NSF-Research Experience for Undergraduates

NSF-Research Experience for Undergraduates (REU): Observing the Ocean

student looking over the side of a boat

The Geochemical and Environmental Research Group (GERG) and Department of Oceanography at Texas A&M University are proud to announce an REU program that will focus on "Observing the Ocean: hypoxia, harmful algae, oil spills and ocean acidification." Ten students will be introduced to new ocean observing technologies and will use data from ocean observatories, buoys and time series to investigate the ocean. Students will work with faculty and staff mentors in laboratories and on seagoing projects to acquire the analytical skills for multidisciplinary oceanographic research.

2019 Program important dates: May 27 - August 2

  • Arrival May 27: housing at off-campus apartments adjacent to campus
  • Week 1: Program begins May 28; initiate research projects in consultation with mentors
  • Week 4: Group project: Glider deployment on research cruise
  • Week 10: REU Student Research Symposium: Best presentation prize awarded ($1500 travel grant).


To be eligible for this research opportunity you must be:
  • a US citizen, US national, or US permanent resident
  • enrolled as an undergraduate in a degree program leading to a baccalaureate or associate degree; preference will be given to students with rising junior or sophomore status
  • most accepted applicants will have a minimum grade point average of 2.75
  • Non-US students and graduating seniors are not eligible for this program

Students will:

  • work with faculty mentors to develop a research plan
  • receive training on sensors, data analysis, data management and science writing
  • meet weekly to present and discuss results of their projects
  • as a group, develop a glider mission and deploy a glider during a research cruise
  • at the end of summer, prepare a final report and make a presentation to the group
  • compete for a Best Presentation award

Application Period Opens: December 19, 2018

Applications Deadline: February 19, 2019

Announcement of acceptances: early March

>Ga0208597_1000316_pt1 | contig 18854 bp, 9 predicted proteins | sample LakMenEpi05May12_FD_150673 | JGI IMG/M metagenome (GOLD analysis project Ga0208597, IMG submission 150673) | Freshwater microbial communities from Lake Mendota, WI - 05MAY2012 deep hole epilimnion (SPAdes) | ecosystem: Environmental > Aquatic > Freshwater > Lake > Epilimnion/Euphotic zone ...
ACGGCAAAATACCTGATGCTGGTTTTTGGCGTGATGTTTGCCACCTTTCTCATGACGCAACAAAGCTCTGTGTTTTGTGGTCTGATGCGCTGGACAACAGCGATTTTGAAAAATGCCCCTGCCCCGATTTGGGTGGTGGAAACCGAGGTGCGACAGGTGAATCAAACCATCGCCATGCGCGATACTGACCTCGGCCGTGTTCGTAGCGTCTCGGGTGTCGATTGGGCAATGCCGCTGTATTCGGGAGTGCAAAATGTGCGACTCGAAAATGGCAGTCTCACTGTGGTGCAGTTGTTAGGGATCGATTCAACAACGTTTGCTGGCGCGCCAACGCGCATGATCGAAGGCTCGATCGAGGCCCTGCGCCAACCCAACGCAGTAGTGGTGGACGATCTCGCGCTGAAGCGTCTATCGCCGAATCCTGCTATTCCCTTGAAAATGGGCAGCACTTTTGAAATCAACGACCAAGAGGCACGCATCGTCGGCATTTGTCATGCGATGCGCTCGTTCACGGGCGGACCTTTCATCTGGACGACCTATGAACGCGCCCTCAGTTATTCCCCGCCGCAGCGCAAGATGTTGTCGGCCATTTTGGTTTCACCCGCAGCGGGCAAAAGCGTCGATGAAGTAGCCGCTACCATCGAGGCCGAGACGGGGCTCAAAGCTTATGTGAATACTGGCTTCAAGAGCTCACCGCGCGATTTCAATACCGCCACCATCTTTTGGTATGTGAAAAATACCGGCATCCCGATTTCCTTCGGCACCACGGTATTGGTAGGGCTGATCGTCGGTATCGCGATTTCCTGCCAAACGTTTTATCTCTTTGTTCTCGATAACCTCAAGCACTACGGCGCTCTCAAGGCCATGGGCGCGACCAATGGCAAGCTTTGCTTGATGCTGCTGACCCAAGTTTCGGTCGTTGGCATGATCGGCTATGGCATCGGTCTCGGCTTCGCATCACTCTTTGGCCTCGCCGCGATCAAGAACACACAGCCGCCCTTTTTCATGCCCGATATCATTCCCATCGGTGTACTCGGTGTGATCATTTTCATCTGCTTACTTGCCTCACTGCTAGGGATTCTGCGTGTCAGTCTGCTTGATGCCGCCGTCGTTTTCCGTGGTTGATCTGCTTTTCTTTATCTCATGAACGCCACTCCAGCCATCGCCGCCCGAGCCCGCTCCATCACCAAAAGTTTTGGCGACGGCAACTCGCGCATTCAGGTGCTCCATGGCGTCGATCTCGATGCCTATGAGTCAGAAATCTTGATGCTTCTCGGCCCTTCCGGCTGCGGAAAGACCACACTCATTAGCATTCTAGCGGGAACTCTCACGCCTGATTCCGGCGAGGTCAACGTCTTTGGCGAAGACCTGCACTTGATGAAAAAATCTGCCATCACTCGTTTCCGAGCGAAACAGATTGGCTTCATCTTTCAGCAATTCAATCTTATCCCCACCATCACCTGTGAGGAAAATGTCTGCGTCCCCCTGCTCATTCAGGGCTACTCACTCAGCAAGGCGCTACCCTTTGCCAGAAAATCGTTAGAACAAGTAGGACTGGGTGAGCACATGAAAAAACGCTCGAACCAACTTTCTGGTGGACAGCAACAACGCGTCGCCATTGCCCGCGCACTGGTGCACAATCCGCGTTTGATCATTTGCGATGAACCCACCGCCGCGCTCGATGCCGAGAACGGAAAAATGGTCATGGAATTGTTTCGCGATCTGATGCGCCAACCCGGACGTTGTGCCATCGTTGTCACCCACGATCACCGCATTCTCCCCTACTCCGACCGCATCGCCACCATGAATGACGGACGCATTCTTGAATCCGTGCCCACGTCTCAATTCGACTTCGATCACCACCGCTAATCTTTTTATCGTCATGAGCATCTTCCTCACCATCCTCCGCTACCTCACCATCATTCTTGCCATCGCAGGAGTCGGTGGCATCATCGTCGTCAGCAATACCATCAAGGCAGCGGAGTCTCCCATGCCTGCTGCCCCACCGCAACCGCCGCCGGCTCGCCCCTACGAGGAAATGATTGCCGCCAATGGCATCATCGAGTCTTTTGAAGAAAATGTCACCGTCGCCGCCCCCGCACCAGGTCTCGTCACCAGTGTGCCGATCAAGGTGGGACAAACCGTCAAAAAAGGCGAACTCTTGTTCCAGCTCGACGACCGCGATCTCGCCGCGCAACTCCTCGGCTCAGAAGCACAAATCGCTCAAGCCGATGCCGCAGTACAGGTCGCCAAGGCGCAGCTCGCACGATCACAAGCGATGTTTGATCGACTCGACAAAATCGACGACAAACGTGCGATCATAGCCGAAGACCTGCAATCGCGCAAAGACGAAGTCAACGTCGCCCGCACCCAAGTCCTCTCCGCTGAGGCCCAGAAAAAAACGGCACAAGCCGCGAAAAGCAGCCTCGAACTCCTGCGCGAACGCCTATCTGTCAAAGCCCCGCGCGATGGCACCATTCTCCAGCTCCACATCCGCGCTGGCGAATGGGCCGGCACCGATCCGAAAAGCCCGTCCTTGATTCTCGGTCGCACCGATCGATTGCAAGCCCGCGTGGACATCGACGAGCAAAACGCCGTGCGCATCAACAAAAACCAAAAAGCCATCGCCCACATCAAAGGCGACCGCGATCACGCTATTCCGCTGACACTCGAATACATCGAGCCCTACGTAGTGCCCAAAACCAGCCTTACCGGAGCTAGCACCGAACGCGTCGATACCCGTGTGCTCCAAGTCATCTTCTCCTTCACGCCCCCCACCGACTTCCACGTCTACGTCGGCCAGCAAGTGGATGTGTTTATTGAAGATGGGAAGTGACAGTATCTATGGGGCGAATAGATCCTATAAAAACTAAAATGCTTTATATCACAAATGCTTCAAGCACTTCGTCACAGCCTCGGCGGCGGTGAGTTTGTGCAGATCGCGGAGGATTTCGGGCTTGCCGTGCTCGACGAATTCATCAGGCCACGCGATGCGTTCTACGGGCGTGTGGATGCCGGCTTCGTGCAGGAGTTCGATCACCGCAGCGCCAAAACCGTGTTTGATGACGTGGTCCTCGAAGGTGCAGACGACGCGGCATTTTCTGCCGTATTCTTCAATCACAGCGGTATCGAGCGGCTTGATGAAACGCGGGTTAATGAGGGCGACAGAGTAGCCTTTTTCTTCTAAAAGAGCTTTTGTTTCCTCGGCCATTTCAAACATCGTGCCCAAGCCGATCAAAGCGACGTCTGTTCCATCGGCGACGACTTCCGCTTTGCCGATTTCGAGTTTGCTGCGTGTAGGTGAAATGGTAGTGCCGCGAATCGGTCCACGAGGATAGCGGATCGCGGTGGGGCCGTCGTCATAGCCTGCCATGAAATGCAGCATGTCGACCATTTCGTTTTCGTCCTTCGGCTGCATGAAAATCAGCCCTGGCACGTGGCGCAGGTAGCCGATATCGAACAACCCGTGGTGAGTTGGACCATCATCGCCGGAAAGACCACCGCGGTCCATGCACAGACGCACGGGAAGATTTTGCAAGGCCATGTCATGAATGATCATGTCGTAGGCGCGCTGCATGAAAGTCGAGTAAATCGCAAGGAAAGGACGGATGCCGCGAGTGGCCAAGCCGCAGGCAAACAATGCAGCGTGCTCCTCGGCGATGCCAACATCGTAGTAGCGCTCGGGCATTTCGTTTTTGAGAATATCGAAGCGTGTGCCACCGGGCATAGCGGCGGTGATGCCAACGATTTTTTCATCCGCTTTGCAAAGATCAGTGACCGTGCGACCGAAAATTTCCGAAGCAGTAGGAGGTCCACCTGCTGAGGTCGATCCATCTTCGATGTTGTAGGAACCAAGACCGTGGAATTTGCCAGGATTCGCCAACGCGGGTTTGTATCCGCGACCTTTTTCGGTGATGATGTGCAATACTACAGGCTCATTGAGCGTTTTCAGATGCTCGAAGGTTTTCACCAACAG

Mentors & Research Interests

For more information, see Mentors & Projects page.

Dr. Lisa Campbell, phytoplankton ecology, harmful algal blooms. Dr. Steve DiMarco, observational oceanography and ocean observing systems, hypoxia Dr. Jessica Fitzsimmons, biogeochemistry of trace metals in the ocean Dr. Gerardo Gold Bouchot, pollutants and their environmental effects in coastal and marine ecosystems Dr. Darren Henrichs, dinoflagellate ecology, individual-Based Modeling, and plant/phytoplankton taxonomy Dr. Robert Hetland, theory and numerical simulation of flow in marine environments; applications include plankton bloom dynamics, continental shelf hypoxia, ocean current forecasting. Dr. Andrew Klein, remote sensing and Geographic Information Science (GISci) to study the cryosphere. Dr. Anthony Knap, atmosphere/ocean interactions, oil pollution, effects of contaminants on the marine environment; ocean health and human health interactions. Dr. Yina Liu, chemical oceanography, organic biogeochemistry, atmospheric chemistry, dissolved organic matter (DOM), anthropogenic contaminant Dr. Alejandro Orsi, physical oceanography, global circulation, ocean climate variability, seagoing observations Dr. Colleen Petrik, biological oceanography, biological-physical interactions, fish ecology, fisheries oceanography, numerical modeling, zooplankton ecology Dr. Henry Potter, air-sea interaction and boundary layer turbulence, tropical cyclones, ocean observing instruments and technology Dr. José Sericano, determining the impact and fate of trace organic contaminants in the environment Dr. Kathryn Shamberger, ocean acidification in the coastal ocean (will not be taking students in 2019) Dr. Scott A. Socolofsky, environmental fluid mechanics, including stratified and multiphase flows, dynamic behavior of oil-well blowouts, and shallow geophysical flows. Dr. Jason Sylvan, microbiol ecology, response of microbial communities to exposure to oil and oil dispersants Dr. Daniel Thornton, microbial ecology, phytoplankton physiology, and biogeochemical processes in the ocean. Dr. Kristin Thyng, numerical modeling, especially of coastal physics; drifter modeling to track material such as oil and phytoplankton Dr. Terry Wade, sources, fate, and effects of pollution. John Walpert, ocean observing system design, mooring system design, instrumentation and glider operations. Dr. Shari Yvon-Lewis, role of the ocean in regulating important atmospheric gases, halocarbons, methane, carbon dioxide and other trace gases Dr. Yige Zhang, paleoceanography, past changes in climate and global biogeochemical cycles, stable isotopes of lipid biomarkers or “molecular fossils”